Upper Arlington resident Michelle Salsberry was at home one day in early April with her husband and two children, adhering to social-distancing and stay-at-home guidelines because of the COVID-19 coronavirus pandemic, when she decided to sew masks for a friend who was starting cancer treatment and couldn't avoid hospitals.

CORRECTION: As of April 27, Michelle Salsberry had donated a portion of her more than 600 masks to approximately 150 health-care workers and had donated more than $1,500 to essential workers. Because of a reporter’s error, the print and earlier online version of this story incorrectly detailed Salsberry's donations.

Upper Arlington resident Michelle Salsberry was at home one day in early April with her husband and two children, adhering to social-distancing and stay-at-home guidelines because of the COVID-19 coronavirus pandemic, when she decided to sew masks for a friend who was starting cancer treatment and couldn't avoid hospitals.

Then she saw on Facebook that two of her friends' daughters, one from Boston and one in central Ohio, were sewing and donating masks to medical professionals in their community, and she resolved to do something similar.

"I thought, 'Oh, that'll be something to occupy my time,' " Salsberry, 45, said. "I'm a marketing consultant, so some of our client work is very slow right now."

Since then, her efforts have expanded.

Salsberry initially started donating her masks, which she makes in a variety of different patterns, to health-care providers.

But she eventually branched out and started selling them to the community for $5 each when it became apparent that it was being recommended by state leaders for everyone to wear a mask in public.

Salsberry said she decided to reinvest her revenue into the community by donating $100 and a thank-you card as a gift to a worker at the Kroger store on Chambers Road as a token of appreciation.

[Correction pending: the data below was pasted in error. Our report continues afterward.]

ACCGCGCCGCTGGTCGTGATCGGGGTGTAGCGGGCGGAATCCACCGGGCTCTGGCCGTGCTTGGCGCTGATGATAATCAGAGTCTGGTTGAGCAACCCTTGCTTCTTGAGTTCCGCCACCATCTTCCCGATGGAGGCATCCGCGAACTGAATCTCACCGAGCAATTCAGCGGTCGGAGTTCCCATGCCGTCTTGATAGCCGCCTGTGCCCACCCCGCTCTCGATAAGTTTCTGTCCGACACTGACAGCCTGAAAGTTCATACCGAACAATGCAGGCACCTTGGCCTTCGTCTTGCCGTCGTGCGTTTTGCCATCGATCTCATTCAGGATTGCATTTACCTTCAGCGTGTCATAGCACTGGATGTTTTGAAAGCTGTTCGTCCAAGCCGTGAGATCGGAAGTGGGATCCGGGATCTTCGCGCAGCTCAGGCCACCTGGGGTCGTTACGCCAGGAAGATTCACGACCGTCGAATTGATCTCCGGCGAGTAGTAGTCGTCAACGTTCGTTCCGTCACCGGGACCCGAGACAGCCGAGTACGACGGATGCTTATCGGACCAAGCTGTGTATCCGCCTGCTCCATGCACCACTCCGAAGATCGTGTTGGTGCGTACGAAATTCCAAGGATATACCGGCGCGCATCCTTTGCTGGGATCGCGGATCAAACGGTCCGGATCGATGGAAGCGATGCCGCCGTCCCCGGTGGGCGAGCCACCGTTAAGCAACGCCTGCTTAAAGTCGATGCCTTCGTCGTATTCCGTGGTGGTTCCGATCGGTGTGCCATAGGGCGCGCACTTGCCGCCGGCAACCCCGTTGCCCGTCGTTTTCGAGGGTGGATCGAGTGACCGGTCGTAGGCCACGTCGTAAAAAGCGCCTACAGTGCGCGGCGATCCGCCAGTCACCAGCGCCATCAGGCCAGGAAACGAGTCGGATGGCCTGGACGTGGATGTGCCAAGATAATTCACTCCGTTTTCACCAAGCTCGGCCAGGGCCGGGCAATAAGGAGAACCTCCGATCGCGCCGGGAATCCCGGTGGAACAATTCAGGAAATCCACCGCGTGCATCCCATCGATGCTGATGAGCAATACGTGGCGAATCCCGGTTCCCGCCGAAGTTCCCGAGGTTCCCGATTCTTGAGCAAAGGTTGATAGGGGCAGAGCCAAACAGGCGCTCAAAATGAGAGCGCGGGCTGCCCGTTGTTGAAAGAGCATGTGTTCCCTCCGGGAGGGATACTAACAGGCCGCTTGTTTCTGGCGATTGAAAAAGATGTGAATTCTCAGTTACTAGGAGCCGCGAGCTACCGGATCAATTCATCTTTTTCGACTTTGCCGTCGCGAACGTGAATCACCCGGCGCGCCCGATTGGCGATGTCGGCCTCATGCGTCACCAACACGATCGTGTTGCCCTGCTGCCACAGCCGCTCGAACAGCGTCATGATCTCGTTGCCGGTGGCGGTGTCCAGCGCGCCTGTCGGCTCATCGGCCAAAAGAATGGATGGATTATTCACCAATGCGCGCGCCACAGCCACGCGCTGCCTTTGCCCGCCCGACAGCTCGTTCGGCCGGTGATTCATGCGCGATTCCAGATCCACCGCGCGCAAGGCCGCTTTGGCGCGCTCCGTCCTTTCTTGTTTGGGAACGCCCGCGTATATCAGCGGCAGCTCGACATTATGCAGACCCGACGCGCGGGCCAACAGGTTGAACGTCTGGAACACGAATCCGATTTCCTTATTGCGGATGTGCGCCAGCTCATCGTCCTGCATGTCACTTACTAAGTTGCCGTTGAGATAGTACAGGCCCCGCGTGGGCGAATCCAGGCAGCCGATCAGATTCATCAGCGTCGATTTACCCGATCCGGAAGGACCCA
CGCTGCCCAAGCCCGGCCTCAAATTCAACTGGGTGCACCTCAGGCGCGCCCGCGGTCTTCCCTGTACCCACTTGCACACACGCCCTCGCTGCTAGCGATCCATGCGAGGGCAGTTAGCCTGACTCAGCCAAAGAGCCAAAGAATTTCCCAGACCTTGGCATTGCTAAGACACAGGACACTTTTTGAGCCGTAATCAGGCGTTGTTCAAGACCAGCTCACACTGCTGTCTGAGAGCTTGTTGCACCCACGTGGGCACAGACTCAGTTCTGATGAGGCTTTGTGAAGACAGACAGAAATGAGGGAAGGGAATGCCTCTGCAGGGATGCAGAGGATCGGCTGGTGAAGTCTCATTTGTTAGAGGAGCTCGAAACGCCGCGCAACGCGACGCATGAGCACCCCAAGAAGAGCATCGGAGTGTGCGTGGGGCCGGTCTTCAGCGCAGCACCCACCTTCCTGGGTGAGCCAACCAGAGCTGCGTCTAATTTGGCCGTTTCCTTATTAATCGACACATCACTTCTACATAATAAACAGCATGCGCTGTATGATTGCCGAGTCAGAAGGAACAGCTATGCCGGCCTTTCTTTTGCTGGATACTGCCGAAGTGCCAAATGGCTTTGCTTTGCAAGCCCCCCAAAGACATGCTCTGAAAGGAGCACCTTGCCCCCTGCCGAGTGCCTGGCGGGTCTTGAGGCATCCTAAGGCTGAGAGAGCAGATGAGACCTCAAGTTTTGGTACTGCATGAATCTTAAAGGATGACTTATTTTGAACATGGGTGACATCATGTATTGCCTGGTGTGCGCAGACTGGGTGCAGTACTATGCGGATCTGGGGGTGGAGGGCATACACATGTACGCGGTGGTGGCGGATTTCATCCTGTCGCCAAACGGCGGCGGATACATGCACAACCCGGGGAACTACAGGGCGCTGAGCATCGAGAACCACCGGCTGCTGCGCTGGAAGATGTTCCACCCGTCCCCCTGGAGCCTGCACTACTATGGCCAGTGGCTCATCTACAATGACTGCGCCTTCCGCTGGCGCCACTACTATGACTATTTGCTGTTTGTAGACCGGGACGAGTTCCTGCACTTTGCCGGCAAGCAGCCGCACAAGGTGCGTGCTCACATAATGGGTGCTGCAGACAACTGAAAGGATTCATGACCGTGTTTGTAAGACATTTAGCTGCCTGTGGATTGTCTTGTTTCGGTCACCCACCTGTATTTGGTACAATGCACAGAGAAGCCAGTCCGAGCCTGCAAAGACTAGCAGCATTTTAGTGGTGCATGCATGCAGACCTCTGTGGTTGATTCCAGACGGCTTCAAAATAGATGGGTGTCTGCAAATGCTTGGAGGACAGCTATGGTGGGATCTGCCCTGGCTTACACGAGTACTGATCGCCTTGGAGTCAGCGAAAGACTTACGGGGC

"I needed to do something with that money," she said. "It didn't feel right keeping it."

Salsberry since has received a flurry of Facebook suggestions on the Upper Arlington Ohio Discussion Forum for essential workers to receive gifts from the mask proceeds.

Demand became so overwhelming that at one point, she was sewing for 8 to 12 hours a day, and she still is making about 50 masks a day, she said.

Other than the cost of materials, which runs about $200 a week, Salsberry said, she donates all the revenue.

Her mask production and donation fund continued to increase the more visible her donations became.

"Every time I have more money to give, I go out in the community and give it away to unsuspecting, yet deserving, folks that are still working in our communities," Salsberry said. "Once people saw that I was giving away the money, they wanted to participate more.

"So they were either asking for more masks or just donating money to the general fund. It's definitely been more than I anticipated, but it's been a nice creative outlet and a way to give back."

As of April 27, Salsberry said, she had made more than 600 masks, had donated some to approximately 150 medical workers and had donated more than $1,500 to essential workers."I think the first five, I probably almost cried more than they did. It's pretty awesome," she said. "They're always surprised. They're always very grateful."

One of the recipients was Colin Gawel, owner of Colin's Coffee at 3714 Riverside Drive in Upper Arlington, who received a gift from her the morning of April 29.

Gawel said although business has begun to pick up a little, it initially was slow and uncertain in the first few weeks of the pandemic.

"The first two weeks were nerve-wracking," he said. "You didn't really know what was going on."

But Gawel said the layout of his shop is spread out enough to enable people to practice social distancing when picking up their coffee, and he wanted to remain open for his customers.

"I wanted to be here to make sure people could come down and get a cup of coffee," he said. "It's a part of their day."

Gawel said he was surprised when Salsberry showed up at his shop April 29 and was grateful for her generosity.

"It was completely unexpected and really thoughtful and really nice," he said. "It just kind of came out of nowhere."

Salsberry's said her donations aren't going to slow down any time soon.

"I'm going to donate until people stop ordering," she said.

sborgna@thisweeknews.com

@ThisWeekSteve